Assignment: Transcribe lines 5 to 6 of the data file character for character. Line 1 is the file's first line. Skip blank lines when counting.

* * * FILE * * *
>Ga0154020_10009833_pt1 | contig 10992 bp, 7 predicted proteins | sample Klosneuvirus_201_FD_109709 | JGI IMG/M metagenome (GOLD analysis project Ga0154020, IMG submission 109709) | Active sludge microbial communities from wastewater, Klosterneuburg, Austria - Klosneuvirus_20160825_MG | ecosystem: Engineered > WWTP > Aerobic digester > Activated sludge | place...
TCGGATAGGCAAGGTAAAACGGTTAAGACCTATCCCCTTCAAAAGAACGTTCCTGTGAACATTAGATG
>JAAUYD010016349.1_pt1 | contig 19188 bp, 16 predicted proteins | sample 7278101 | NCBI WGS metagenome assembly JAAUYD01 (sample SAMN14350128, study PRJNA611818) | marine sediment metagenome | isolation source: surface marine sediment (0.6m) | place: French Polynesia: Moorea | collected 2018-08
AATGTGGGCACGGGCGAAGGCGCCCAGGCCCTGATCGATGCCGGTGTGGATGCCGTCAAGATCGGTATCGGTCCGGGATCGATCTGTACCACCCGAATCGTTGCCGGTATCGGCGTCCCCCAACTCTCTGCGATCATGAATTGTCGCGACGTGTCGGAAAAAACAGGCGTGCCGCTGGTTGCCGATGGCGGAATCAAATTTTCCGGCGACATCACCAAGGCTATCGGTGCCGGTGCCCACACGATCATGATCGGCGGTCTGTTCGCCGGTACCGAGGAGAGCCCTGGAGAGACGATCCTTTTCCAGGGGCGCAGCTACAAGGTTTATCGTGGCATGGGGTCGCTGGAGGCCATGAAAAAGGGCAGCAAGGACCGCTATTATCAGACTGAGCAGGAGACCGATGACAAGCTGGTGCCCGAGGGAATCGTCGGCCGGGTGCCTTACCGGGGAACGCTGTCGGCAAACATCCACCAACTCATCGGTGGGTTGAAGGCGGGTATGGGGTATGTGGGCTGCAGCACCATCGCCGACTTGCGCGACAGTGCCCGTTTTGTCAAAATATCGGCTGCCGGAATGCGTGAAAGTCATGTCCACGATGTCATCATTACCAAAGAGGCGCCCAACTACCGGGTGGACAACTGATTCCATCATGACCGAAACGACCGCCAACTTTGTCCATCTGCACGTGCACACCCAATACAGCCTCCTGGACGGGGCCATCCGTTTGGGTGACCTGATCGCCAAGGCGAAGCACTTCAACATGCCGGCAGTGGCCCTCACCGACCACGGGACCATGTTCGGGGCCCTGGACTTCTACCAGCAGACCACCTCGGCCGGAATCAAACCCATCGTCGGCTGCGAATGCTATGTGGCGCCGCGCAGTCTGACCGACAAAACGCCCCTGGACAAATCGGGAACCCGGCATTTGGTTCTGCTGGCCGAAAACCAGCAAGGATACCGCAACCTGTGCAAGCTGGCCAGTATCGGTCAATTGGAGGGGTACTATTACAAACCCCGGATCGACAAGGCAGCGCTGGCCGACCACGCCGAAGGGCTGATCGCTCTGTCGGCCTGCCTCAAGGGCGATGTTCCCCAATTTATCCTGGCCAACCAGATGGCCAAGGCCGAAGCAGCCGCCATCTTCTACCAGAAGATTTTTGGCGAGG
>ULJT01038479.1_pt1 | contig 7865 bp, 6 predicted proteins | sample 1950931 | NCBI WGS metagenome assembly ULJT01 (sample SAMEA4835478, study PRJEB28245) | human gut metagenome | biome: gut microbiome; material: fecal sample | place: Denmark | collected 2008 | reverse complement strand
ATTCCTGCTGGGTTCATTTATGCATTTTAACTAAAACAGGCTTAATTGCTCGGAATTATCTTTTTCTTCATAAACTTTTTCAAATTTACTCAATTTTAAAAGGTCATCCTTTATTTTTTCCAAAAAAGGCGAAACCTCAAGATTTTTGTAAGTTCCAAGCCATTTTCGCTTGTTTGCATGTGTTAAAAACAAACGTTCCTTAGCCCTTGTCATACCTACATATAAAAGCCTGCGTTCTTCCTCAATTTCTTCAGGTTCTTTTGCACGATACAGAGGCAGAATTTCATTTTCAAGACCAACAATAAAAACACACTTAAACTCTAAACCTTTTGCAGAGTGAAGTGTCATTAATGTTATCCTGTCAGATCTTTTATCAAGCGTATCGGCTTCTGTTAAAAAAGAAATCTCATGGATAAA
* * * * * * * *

>ULJT01038479.1_pt1 | contig 7865 bp, 6 predicted proteins | sample 1950931 | NCBI WGS metagenome assembly ULJT01 (sample SAMEA4835478, study PRJEB28245) | human gut metagenome | biome: gut microbiome; material: fecal sample | place: Denmark | collected 2008 | reverse complement strand
ATTCCTGCTGGGTTCATTTATGCATTTTAACTAAAACAGGCTTAATTGCTCGGAATTATCTTTTTCTTCATAAACTTTTTCAAATTTACTCAATTTTAAAAGGTCATCCTTTATTTTTTCCAAAAAAGGCGAAACCTCAAGATTTTTGTAAGTTCCAAGCCATTTTCGCTTGTTTGCATGTGTTAAAAACAAACGTTCCTTAGCCCTTGTCATACCTACATATAAAAGCCTGCGTTCTTCCTCAATTTCTTCAGGTTCTTTTGCACGATACAGAGGCAGAATTTCATTTTCAAGACCAACAATAAAAACACACTTAAACTCTAAACCTTTTGCAGAGTGAAGTGTCATTAATGTTATCCTGTCAGATCTTTTATCAAGCGTATCGGCTTCTGTTAAAAAAGAAATCTCATGGATAAA